Helping to Sustain a Way of Life in the Bahamas


Ragged Island and Jumento Cays 2013


The primary objective of the Jumentos Cays and Ragged Islands was to survey the density, abundance and population structure of queen conch stocks in the shallow commercial fishing grounds between Water Cay in the north and Little Ragged Island at the southern extreme of the island chain.


  • Average density of flared-lip queen conch (“adults”) over the Jumentos Cays and Ragged Islands was 122 “adults”/ha) (no. per hectare = no./10,000 m2).
  • Density values decreased generally from north to south in the island chain, ranging from a high of 168 “adults”/ha near Flamingo Cay to just 10/ha in the southern sector encompassing Raccoon Cay to Little Ragged Island.
  • Densities of three year old conch (here called “subadults” or “rollers”) were relatively low, with an average value of 14.8/ha in the island chain.
  • The numbers of mating pairs observed in 176 survey lines throughout the study area revealed that most mating occurred at “adult” densities > 85/ha. This corresponds closely with other lightly fished areas in The Bahamas and supports the recommendation of conch experts that fishery management for the species should be designed to achieve minimum densities of 100 adults/ha.
  • Average shell lip thickness was highest (28 mm) near Seal Cay in the central part of the island chain, indicating that this is the oldest and least heavily exploited part of the conch population. The lowest average lip thickness (11 mm) was observed in the southern sector of the survey between Raccoon Cay and Ragged Island, revealing a very young population that is heavily exploited.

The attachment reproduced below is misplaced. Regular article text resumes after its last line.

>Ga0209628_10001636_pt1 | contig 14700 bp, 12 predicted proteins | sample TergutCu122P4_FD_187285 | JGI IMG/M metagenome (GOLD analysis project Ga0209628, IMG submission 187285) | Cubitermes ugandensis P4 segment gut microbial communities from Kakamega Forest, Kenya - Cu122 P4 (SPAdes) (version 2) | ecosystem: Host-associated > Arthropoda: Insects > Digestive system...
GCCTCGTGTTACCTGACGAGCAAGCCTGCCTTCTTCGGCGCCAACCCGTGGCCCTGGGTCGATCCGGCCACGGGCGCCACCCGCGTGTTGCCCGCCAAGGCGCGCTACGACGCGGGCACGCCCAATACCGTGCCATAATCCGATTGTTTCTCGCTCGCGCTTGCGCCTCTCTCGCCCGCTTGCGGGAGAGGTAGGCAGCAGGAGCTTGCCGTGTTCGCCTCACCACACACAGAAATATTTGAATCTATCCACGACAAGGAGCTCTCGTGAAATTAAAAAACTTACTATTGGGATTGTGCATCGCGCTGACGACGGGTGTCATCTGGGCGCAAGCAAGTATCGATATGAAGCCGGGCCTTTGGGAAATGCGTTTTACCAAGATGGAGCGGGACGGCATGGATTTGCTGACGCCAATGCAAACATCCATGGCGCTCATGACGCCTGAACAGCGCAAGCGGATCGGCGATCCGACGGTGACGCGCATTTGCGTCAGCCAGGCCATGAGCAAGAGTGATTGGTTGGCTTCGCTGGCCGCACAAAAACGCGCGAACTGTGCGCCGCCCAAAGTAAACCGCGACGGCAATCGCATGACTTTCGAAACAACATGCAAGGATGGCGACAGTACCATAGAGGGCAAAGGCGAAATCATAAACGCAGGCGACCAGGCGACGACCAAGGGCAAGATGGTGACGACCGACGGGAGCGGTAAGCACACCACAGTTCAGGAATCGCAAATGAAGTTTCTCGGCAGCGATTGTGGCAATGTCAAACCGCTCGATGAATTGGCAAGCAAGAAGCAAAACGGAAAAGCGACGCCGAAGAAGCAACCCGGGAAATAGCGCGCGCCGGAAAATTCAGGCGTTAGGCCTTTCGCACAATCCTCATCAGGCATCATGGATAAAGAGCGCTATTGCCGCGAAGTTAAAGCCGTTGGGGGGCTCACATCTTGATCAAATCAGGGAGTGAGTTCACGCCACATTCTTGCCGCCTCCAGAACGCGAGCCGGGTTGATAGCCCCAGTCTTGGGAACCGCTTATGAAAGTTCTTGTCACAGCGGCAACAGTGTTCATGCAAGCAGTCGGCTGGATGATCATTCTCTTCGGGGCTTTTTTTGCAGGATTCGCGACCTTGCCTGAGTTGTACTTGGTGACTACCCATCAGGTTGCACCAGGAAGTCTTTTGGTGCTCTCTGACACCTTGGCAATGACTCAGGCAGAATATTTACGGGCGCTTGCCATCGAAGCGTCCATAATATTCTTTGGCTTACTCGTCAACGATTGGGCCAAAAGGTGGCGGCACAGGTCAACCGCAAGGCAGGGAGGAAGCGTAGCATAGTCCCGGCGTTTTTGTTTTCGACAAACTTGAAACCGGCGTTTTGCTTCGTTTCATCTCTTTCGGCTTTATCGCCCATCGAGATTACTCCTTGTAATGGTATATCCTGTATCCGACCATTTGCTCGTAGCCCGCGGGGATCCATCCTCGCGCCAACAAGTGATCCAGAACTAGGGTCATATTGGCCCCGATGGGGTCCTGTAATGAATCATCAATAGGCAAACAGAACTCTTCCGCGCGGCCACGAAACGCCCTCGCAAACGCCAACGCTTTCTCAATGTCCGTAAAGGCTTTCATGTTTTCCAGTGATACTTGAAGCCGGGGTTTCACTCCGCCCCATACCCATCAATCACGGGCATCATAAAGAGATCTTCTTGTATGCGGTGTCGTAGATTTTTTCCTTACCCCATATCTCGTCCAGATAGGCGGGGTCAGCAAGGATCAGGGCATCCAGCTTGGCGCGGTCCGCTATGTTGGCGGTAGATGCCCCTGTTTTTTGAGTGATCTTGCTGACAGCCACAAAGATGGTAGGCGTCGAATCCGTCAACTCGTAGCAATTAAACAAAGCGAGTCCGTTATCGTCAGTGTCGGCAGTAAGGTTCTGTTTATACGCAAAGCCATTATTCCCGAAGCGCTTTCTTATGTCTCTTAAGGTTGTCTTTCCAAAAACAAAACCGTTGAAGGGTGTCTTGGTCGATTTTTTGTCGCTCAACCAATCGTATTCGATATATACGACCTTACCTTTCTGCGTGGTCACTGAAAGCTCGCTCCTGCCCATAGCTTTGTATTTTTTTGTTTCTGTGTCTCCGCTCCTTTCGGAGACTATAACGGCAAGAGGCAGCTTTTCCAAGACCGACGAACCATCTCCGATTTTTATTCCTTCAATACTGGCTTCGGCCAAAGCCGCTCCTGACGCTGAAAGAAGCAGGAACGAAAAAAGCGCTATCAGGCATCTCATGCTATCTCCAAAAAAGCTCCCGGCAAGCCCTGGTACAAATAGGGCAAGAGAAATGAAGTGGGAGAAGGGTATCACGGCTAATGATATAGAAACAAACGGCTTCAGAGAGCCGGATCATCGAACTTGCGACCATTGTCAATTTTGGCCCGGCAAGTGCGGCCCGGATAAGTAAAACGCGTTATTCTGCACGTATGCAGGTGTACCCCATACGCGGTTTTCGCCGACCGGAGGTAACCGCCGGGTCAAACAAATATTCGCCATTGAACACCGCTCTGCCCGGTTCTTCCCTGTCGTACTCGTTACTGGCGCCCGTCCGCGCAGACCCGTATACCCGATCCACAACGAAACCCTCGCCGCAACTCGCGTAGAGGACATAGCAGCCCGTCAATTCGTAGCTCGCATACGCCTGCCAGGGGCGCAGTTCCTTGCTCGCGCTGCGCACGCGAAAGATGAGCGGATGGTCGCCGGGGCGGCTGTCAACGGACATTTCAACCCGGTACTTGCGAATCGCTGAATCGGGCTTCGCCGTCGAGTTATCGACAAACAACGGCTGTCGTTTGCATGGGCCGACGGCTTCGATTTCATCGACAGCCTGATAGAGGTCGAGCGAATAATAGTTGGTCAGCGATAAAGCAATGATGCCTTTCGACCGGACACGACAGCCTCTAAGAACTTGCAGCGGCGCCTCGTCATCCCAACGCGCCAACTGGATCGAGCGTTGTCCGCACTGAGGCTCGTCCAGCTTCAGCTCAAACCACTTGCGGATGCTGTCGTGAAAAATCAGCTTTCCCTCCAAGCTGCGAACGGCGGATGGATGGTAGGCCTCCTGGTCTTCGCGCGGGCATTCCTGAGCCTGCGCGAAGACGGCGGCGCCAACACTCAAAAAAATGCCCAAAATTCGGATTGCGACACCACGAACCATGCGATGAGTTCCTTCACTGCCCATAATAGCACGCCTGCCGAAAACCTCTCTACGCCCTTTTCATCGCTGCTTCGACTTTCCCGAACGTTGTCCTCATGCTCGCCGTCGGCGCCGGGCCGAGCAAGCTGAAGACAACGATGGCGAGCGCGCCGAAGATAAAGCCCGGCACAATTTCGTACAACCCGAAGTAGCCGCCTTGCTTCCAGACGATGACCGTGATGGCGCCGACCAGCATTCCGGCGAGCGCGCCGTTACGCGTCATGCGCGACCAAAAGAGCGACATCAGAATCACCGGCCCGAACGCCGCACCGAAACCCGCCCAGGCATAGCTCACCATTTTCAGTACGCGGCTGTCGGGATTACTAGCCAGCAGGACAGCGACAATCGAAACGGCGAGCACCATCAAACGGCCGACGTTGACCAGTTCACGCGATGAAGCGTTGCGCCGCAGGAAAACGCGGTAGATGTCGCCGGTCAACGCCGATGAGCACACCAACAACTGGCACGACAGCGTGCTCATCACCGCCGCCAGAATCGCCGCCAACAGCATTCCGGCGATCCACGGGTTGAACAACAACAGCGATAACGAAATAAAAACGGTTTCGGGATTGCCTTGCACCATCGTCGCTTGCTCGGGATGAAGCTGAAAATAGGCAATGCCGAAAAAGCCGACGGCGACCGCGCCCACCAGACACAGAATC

• Shells in decades-old conch middens reflected the average size and shell lip thickness found in the surrounding living populations except in the south, near Ragged Island, where the conch landed appear to be larger than the conch observed in the surrounding living populations.
  • The estimated total abundance for the surveyed area was 6.2 million “adults” and 759,000 “subadults”. While the 2013 surveys covered approximately twice the area pre-planned, these values are probably underestimated because queen conch distribution was more extensive than the total area that could be covered during the survey period.
  • While the high density and abundance of “adult” queen onch with high average lip thickness in the Jumentos Cays and Ragged Islands is encouraging with respect to other fishing grounds in The Bahamas, the relatively low density of “subadults” suggests reason for concern.
  • Based upon the collection of data over five years in ten conch fishing grounds, there is a clear trend for local conch populations to be overfished to densities incapable of reproduction and for densities to increase with distance from human settlements. The best example of a fully functioning population other than in the Exumas Cays Land and Sea Park is the significant adult breeding population in the most remote part of the Jumentos Cays.


This overview of the current status of conch resources in the Bahamas leads to the following recommendations:

Bahamas Wide

  • Establish a network of marine protected areas (MPAs), fishery cooperatives and a sustainable fishery certification program.
  • Update regulations especially those related to minimum lip thickness at harvest, use of hookah (compressed air) and seasonal closure.
  • Develop area specific management plans for each major conch resource.
  • Evaluate the impact of ending export.
  • Research population connectivity using molecular genetics and the impact of discarding knocked conch in active fishing grounds.

Ragged Islands and Jumentos Cays

  • Establish an MPA in the Jumentos Cays
  • Establish a conch quota for the Ragged Islands
  • Protect southern conch populations from international poachers